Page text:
Another review, another confession: I love controllers. It’s well known among the TechRaptor staff that if a game lacks controller support, I’ll probably pass on it for that reason alone. As much as I love them, it requires acknowledging that some genres are just not built for controllers. RTSes is one that comes to mind: while I may have played Command & Conquer: Red Alert obsessively on my PlayStation (and Command & Conquer: Red Alert 3 on my Xbox 360), it’s clear it wasn’t the best fit. Still, it seems like World War 2 RTS Sudden Strike 4 wants to give it another shot. Does this RTS bring a console experience worth playing, or should you avoid it?
There isn’t really much story in Sudden Strike 4. You’ll play as either the Germans, Soviets, or Allies in three campaigns and get to see World War II from their eyes. For the most part you’re just getting a quick historical description of the battle you’re about to play, then after you finish the battle you’ll get a diary entry from some soldier who participated in the fight that is vaguely based on some of the things you did during the level. It’s serviceable, but those looking for personal stories in World War 2, or even a story about a whole company, will be left with nothing.
A lot of the original appeal for me was getting an RTS that made use of a controller. If you were hoping Sudden Strike 4 would successfully buck the trend of clunky console RTS games with an innovative control scheme, I’m sad to say it does not. There’s no easy way to select a small group of units when they’re all bunched together, and the game quickly becomes a frustrating mess. The controls aren’t even internally consistent, as sometimes X is cancel and O is select, and sometimes X is select and O is cancel. It’s a total toss in the air on which is going to be which as you go through the campaign. I was able to get used to the controls enough that I could play the game, but it’s clear this was built for a mouse and keyboard and the controller was an afterthought. The game attempts to alleviate this by letting you pause the game and issue commands, but even then it still feels like it takes forever to give simple orders.
You won’t be building bases in Sudden Strike 4, nor will you be calling on more troops. Instead, the game is all about managing what you’re given effectively to carry out the various objectives. You’ll be asked to capture areas, defend friends, take out opposing armies, and some other objectives. This usually boils down to either destroying all enemies in a specific area or defending an area until you win. You can select which commander you want to play as before each mission, with each commander having a specialty in either infantry units, armored units, or support units. There are minor differences between commands, mostly in small passive boosts that they would give their preferred units, but I never felt like the difference was big enough to actually matter.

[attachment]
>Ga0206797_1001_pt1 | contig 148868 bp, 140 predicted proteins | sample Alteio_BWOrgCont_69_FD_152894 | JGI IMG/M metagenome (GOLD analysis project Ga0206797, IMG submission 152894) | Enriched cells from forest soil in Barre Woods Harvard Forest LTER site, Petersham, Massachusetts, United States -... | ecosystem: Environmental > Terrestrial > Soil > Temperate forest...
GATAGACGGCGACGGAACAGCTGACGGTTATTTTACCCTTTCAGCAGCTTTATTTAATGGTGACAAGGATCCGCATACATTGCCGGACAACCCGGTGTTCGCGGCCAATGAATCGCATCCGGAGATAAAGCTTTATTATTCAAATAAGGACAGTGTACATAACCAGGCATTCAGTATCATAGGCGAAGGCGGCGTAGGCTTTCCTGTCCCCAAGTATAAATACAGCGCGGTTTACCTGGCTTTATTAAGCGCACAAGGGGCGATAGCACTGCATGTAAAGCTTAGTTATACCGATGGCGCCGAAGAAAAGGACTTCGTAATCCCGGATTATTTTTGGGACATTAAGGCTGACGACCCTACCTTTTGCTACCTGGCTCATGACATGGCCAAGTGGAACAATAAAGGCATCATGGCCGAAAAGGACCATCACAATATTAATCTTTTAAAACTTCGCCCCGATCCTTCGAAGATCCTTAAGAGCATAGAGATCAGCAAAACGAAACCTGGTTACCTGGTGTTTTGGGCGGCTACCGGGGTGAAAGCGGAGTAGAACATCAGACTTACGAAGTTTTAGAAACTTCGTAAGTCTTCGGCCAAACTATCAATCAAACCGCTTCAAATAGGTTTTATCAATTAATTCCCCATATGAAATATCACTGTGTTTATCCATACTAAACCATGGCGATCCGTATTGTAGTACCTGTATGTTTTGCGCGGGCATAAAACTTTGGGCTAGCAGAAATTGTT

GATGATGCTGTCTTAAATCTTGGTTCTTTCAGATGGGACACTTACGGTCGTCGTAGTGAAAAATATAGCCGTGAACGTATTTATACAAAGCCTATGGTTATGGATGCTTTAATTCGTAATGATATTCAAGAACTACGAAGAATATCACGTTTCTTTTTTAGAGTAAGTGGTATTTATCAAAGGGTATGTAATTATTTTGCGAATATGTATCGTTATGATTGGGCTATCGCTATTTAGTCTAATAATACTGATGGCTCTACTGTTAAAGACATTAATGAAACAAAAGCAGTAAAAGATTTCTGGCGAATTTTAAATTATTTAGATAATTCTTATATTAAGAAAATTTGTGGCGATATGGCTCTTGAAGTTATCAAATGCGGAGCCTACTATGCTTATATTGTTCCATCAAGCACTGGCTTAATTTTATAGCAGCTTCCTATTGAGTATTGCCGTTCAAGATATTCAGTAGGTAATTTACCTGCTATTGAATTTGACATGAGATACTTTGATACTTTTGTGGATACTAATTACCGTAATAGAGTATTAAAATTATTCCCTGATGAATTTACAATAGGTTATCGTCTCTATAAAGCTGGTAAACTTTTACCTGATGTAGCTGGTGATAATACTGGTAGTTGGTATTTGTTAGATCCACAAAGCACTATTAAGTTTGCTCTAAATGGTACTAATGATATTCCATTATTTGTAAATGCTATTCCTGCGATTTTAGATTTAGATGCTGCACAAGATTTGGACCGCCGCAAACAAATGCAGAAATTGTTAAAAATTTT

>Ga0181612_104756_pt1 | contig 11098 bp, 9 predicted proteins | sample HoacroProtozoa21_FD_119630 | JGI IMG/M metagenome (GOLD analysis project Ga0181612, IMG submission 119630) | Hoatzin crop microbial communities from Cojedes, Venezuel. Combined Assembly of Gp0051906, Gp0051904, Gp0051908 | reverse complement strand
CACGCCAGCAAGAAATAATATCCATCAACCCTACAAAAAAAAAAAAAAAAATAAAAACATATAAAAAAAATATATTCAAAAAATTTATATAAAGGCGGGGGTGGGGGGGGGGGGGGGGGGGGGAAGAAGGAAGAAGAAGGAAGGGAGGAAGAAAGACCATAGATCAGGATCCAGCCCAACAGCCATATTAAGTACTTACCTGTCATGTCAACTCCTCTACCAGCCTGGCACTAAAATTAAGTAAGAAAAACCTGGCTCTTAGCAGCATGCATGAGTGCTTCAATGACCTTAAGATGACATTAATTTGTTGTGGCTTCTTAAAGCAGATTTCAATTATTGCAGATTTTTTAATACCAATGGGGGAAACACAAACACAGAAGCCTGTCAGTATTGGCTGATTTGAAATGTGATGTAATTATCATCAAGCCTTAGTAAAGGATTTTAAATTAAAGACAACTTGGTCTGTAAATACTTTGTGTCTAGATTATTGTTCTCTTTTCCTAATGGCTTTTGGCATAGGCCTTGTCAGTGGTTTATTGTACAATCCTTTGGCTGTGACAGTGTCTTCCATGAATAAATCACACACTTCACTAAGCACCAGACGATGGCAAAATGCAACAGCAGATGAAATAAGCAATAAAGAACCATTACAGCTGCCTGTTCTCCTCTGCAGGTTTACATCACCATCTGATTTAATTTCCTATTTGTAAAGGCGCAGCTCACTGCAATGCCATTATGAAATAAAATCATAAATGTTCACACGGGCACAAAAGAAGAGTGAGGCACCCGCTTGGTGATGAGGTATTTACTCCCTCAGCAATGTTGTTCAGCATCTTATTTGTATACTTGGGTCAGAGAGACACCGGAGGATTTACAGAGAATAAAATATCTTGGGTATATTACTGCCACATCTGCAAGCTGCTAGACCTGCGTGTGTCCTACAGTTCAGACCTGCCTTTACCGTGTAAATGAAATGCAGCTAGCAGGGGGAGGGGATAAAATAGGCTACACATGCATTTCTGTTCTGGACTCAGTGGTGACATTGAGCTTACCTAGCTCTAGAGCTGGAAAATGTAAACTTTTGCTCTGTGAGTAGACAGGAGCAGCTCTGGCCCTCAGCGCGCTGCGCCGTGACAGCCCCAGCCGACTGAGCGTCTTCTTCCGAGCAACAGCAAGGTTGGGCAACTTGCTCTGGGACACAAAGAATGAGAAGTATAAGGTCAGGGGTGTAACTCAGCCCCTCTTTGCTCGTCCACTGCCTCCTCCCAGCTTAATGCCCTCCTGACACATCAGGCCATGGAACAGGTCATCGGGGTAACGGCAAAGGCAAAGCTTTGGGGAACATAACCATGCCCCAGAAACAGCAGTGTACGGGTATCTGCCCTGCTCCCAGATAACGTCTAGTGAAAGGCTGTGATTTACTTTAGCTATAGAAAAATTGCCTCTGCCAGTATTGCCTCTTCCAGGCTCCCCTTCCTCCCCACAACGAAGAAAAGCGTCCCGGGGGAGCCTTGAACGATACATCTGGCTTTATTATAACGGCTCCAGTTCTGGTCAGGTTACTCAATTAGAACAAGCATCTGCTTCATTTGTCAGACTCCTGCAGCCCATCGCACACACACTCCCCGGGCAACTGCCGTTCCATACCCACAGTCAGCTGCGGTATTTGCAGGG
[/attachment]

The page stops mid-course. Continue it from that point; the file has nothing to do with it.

You can’t just select all your units, command then, and forget about them either. All units have an ammo counter that needs to be resupplied, and tanks and trucks need to watch their fuel. You can completely ignore these counters for the first half of a campaign, as missions are so easy that you can just sort of blob your units together and steamroll your way to victory. In later levels I was still able to beat by steamrolling a blob through them, but I had to occasionally stop and ask supply trucks to refill my tanks. Like many other things in the game this is unnecessarily frustrating. You can’t just put a supply truck down and have it automatically fill nearby tanks and soldiers. Instead you have you manually select the the supply truck, then click on what tank you want it to restock. It will only restock either ammo or fuel, so you need to wait for it to finish with one, then click on that tank again to restock the other. Then once the truck is done with that tank you can move on to another. I lost solid minutes of my time to this process.
There’s actually a surprising amount of details when it comes to what the troops can do or how they’re affected by combat. For example, you can have your tank commanders pop out of the hatch of their tank, which increases the tank’s vision at the cost of making the commanders easy to kill. A tank can operate without a commander, but not at full efficiency. This makes a solid idea for a risk/reward system for you to use. Some of these systems are kind of iffy in their implantation. Tanks can take critical damage that can either disable their turret from turning, break their treads, or take out their cannon. It’s not a bad idea, but with no way to order your troops to target specific sections then it’s all left up to chance if a shot is going to disable something or not. There’s also quite a lot of details that feel quite unnecessary. I’m not sure why I’d ever ask the soldiers driving a tank to actually leave their tank, but I’ve accidentally done it on more than one occasion thanks to the wonky controls. I can ask my soldiers to go prone, but this doesn’t actually appear to do anything. Things like this make it feel like Sudden Strike 4 is aiming for complexity, but is doing so in a false and needless way.